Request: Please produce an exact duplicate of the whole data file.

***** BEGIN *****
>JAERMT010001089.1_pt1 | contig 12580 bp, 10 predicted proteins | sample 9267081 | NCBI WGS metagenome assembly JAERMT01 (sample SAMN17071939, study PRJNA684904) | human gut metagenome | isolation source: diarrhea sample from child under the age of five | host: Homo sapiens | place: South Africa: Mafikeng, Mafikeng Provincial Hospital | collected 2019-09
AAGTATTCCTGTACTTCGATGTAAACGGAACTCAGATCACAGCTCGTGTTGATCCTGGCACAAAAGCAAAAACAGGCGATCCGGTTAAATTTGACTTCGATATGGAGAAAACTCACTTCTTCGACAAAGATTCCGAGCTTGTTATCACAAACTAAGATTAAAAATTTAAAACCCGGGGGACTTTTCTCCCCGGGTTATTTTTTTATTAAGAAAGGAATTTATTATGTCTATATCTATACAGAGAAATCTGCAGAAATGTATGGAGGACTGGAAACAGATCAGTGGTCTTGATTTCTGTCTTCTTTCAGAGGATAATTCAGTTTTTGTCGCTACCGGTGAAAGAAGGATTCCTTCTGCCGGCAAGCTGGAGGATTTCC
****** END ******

>JAERMT010001089.1_pt1 | contig 12580 bp, 10 predicted proteins | sample 9267081 | NCBI WGS metagenome assembly JAERMT01 (sample SAMN17071939, study PRJNA684904) | human gut metagenome | isolation source: diarrhea sample from child under the age of five | host: Homo sapiens | place: South Africa: Mafikeng, Mafikeng Provincial Hospital | collected 2019-09
AAGTATTCCTGTACTTCGATGTAAACGGAACTCAGATCACAGCTCGTGTTGATCCTGGCACAAAAGCAAAAACAGGCGATCCGGTTAAATTTGACTTCGATATGGAGAAAACTCACTTCTTCGACAAAGATTCCGAGCTTGTTATCACAAACTAAGATTAAAAATTTAAAACCCGGGGGACTTTTCTCCCCGGGTTATTTTTTTATTAAGAAAGGAATTTATTATGTCTATATCTATACAGAGAAATCTGCAGAAATGTATGGAGGACTGGAAACAGATCAGTGGTCTTGATTTCTGTCTTCTTTCAGAGGATAATTCAGTTTTTGTCGCTACCGGTGAAAGAAGGATTCCTTCTGCCGGCAAGCTGGAGGATTTCC